Since Canada came along

Over email, some far-flung EM colleagues and I were discussing a case, where an elderly but generally healthy man developed a fever, went to an emergency department, had blood cultures drawn (as well as other labs, films and urine). Ultimately the old man was discharged home.

A few days later, on a weekend, a positive blood culture report (gram negative rods) prompted another ED attending on duty to call the patient at home. Over the phone, the patient said he felt fine; back to normal, no worse for wear. The ED attending considered the matter closed.

On Monday, the primary care doc reviewed the case, and, with ID, admitted the patient (who still felt fine) to the hospital for monitoring and IV antibiotics. Apparently a nastygram was sent to the weekend ED attending, as well, citing some kind of policy that gram negative rods can't be ignored.

My friend, the Canadian Doctor, commented:
This is ridiculous.  Because of the "unique" medico-legal climate in the US, there will never be an incentive for any physician to endorse conservative, less aggressive management.  Without the support of colleagues from other specialties for anything but aggressive knee-jerk responses, patients suffer the consequences of a peer-pressured physician environment where we must all cave to the most conservative (brainless) approach.  While I am comfortably protected in Canada (and its different set of imperfections, of course), I hope that this American death spiral of false logic and spineless non-decision making is arrested soon by some tort reform and financial accountability.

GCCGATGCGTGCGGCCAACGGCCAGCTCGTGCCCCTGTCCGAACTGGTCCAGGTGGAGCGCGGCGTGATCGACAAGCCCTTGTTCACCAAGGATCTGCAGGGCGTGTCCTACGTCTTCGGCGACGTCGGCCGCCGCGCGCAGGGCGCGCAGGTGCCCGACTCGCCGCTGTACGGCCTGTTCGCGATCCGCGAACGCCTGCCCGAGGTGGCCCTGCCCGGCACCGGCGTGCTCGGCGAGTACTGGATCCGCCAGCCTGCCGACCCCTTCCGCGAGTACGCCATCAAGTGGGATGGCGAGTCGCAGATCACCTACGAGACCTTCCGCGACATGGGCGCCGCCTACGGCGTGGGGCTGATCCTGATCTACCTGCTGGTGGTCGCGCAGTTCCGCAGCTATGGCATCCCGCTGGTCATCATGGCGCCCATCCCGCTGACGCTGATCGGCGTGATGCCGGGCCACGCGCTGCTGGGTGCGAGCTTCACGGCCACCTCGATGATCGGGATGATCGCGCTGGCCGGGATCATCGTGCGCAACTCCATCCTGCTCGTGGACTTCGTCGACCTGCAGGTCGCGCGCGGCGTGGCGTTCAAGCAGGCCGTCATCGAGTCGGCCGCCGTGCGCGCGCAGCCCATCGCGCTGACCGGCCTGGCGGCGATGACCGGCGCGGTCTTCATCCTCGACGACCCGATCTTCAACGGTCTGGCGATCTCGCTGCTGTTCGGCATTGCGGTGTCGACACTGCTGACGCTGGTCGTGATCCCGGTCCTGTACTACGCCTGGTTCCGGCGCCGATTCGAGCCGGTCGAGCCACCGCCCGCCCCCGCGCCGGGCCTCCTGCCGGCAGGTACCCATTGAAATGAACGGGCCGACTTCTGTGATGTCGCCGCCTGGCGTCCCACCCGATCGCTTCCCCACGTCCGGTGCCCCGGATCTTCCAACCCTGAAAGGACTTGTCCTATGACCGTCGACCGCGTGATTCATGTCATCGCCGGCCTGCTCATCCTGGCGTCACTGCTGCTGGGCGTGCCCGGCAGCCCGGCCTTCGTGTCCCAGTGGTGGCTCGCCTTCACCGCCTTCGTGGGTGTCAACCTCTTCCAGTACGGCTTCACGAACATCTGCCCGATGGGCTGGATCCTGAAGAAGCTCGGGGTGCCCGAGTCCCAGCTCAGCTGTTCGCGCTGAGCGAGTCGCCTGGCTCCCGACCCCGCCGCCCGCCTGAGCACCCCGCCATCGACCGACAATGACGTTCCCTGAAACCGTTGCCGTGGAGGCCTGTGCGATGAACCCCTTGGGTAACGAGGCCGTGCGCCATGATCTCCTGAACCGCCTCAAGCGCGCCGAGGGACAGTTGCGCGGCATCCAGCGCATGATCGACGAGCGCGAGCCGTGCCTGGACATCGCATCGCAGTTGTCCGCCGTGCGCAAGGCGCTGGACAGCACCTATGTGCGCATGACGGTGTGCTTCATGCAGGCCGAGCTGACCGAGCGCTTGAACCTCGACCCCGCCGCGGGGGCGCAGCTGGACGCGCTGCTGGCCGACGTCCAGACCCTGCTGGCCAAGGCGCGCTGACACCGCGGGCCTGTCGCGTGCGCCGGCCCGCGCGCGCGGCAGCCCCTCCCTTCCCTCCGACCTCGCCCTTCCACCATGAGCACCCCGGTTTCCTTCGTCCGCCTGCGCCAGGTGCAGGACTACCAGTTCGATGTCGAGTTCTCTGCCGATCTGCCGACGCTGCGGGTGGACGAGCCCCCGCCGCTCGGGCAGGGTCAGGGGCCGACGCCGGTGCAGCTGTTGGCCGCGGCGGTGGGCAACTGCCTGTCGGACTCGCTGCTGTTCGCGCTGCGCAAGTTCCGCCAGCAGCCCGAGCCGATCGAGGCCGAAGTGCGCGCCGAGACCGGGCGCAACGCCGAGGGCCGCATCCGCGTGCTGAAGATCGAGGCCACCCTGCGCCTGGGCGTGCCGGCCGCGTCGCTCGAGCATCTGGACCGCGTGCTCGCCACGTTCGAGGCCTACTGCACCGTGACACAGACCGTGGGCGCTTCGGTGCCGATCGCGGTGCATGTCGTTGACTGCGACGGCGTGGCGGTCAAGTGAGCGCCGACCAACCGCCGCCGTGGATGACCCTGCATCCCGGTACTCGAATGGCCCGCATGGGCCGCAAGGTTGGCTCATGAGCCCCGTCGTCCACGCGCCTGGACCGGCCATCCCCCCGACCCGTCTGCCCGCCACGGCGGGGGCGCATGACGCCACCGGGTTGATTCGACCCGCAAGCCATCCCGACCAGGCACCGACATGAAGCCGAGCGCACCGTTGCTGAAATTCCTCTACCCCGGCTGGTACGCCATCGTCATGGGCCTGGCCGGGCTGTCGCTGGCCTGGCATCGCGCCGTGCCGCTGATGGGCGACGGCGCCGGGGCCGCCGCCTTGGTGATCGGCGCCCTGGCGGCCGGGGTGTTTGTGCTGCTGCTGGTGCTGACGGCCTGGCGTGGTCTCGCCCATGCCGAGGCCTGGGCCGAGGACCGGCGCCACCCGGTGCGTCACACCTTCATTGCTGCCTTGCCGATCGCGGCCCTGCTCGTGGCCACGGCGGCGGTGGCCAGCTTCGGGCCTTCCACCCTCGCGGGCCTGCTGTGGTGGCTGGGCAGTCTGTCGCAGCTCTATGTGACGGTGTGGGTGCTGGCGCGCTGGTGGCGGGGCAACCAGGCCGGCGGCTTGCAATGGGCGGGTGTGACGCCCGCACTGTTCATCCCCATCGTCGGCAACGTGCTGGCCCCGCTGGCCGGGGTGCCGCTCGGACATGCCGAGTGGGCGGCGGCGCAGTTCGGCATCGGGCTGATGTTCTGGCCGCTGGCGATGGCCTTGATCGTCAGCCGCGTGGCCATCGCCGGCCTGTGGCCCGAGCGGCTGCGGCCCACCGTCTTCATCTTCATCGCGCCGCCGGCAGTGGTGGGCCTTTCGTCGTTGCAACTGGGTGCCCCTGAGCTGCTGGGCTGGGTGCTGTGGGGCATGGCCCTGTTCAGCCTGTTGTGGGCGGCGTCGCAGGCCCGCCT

In the past I've really tried to shy away from policy discussions on this blog. There are already great sites for that sort of thing, and I don't want my words taken out of context or brought back to haunt me.

But I did tell my Canadian friend that his emailed paragraph was delicious enough to deserve a wider audience. With a few minor alterations, he's ok'd its appearance, here.